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Wednesday, October 7, 2009

The Correct Mindset

The Correct Mindset
From The Shooting Wire
By Jim Shepard

In training, we talk about everything from how we walk, strip out a magazine, hold a rifle/pistol/carbine, and even how to adjust slings and gear. Ditto the OODA loop (and how to interrupt it), the advantage to closing on a threat rather than running away in certain situations (OK, I'm still vague on this one, but I know the unexpected action is frequently the right one, this is just a little counter-intuitive).

Fighting is, as they say, as much an art as the mechanics of its study are a science.

Last week, however, I was reminded that there's a part of the combat mindset - and preparation for dealing with a known threat- that many of us forget.

Our best weapon- in virtually any circumstance- is our mind and its correct usage to adapt and overcome in life-and-death situations. The training scenarios are, for me at least, one of the best ways to see - clearly- that on many occasions, I'm letting my natural instincts and that most immediate of drugs, adrenaline, take my mind out of the fight.

There's nothing like having that brought home to you by a world-class martial artist and trainer who looks more calm and unflappable than capable and experienced. John Hutchinson, one of Gunsite Academy's trainers, had his unflappability tested last week, trying to help me improve my shooting techniques.

I'm not a bad shooter, but I'm not practicing at the levels I once did. I'm also not at the physical skill levels of twenty years (or more) ago. So, Hutchinson reminded me, I should be applying my mind more to the fighting situations.

Having been more reactive than proactive in most physical situations, that's tough advice to comprehend.

Until you get in a situation with a little performance pressure. Standing on a line with eleven other shooters - most very experienced and trained - induces a little of that pressure. For me, that means the mind starts working against me. Instead of telling me to analyze the situation and respond in a sensible manner, I get the "ready-set-GO" thing from my brain, turning me from a logical guy into a pretty passable imitation of Jerry Lewis. The easy things get difficult, and suddenly, I'm missing shots I know I can make in my sleep.

Unfortunately, I'm too-wired to sleep. Having been in a real shooting situation, I fight old memories and matching reflexes. I don't know if it's happened to you, but I've sure seen if from both the personal and observational side.

After trying to correct me mechanically and not seeing a response, Hutchinson told me something that clarified my problem and gave me a way to instantly tighten shot groups and simplify prodedures.

"You're moving around too-much in your body," he said simply, "that's making you have to work against yourself to get a good shot off."

Eureka, he was right. I was guilty of the shooting equivalent of "moving over the ball" in golf. Instead of getting into a strong, neutral position with my rifle solid and stable in that position, I was moving head, eyes, arms, feet, knees, elbows. Let's just say I looked more like an explosion than a rational machine

I was violating the basic rule of a fluid situation: slow down physically and analyze mentally; then follow your mental mapping. It's amazing what a couple of deep, calming breaths and a solid stance will do to tighten your groups. It's even more effective when you're on the move. Strides may shorten or steps may drag, but the upper body remains still, strong and on target.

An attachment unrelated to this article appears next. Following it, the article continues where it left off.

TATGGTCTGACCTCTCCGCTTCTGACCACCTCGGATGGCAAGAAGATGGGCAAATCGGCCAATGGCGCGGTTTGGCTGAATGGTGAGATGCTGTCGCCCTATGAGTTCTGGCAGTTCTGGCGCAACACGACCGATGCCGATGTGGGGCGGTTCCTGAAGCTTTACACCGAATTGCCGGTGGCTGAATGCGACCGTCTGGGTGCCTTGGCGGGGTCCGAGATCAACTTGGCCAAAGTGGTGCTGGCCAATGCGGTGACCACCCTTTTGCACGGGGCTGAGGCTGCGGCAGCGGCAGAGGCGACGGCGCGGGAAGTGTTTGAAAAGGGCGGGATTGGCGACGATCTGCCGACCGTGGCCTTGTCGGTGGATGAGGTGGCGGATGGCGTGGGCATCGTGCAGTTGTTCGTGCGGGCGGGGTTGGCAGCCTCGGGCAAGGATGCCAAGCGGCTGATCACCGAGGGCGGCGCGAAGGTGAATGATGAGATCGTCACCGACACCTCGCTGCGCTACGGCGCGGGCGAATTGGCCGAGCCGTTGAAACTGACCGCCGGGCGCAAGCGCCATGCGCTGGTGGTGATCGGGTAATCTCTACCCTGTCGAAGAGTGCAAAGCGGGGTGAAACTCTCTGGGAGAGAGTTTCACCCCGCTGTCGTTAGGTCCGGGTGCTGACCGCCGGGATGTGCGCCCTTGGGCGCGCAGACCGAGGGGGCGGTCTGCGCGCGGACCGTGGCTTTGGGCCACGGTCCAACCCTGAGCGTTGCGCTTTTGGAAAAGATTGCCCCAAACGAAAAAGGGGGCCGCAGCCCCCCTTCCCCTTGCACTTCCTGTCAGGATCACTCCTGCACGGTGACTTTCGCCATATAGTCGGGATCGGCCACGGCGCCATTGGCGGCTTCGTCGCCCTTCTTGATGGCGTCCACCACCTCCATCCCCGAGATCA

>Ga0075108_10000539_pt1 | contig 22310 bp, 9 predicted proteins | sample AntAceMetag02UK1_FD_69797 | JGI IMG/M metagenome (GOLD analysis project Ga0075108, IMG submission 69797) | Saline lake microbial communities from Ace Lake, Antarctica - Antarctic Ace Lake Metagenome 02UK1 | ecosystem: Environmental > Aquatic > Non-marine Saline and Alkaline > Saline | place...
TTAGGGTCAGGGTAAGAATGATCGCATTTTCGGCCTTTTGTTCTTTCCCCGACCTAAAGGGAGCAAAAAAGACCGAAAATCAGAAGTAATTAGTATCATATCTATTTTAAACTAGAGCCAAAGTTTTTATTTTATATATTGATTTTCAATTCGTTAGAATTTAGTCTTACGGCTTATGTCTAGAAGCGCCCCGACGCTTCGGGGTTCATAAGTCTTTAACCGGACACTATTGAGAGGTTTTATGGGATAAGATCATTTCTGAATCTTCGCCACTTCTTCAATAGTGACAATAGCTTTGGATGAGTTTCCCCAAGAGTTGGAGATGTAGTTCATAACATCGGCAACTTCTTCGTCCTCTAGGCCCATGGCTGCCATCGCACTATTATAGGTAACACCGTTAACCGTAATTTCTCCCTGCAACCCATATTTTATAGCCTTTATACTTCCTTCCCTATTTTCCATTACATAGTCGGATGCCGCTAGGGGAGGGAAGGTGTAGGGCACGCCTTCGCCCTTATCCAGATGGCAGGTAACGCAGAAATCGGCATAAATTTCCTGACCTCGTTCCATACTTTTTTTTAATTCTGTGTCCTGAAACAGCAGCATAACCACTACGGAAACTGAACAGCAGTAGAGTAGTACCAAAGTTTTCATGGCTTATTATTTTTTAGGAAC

After shooting, Hutchinson reemphasized that fact by reminding us that when running indoor shooting simulations, he wanted us to concentrate on analyzing each problem individually, and to slow down rather than racing through the simulator as one large timed event.

"Err on the side of safety," Hutchinson says, "I'm going to be with you, and safety's what I want. Don't try to go high-speed, low-drag on a situation, try to make each motion deliberate and thought out. If you rush into a situation, you may find out you've put yourself in a situation you didn't anticipate."

What he didn't have to say was that in real life, those kinds of situations can get you seriously killed. After all, he reminded us, a single person clearing an unfamiliar building was already a bad enough deal. Trying to do it at the speed of Jason Stratham in an action flick was a good way not to get out the other side.

What's my point? THINK before acting in your practice. If you're on the range and suddenly start rushing shots and taking those short, sharp, jerky motions that are producing less than your optimal results, slow down and stop fighting with yourself.

That's one fight you're always going to lose. Instead, breathe, slow down and think before acting.
Now, if I could only remember to do that before I speak.

--Jim Shepherd

Has this happened to you?

I just experienced the very same mental condition!
Last week at a match I shot awful! My squade mates were watching and silently discussing my problems. They were wondering what they could do to help!

One friend noticed a magazine problem, or so he thought. Another noticed I was 'out of sync' with my pistol. Finally, we hit upon the culprit!

I had installed a long SV trigger in my Colt XSE to prevent me from inserting my trigger finger too far into the trigger guard, (an old habit from my revolver days!).

No one considered - not even me - that I was riding the trigger, and not allowing the sear to reset! A simple, fundamental, mental error!
But that was the problem.

So... Jim is quite correct.
Examine your mindset each time you train. Take nothing for granted.
Even us old timers forget stuff that has long been basic habit.

Thanks Jim!

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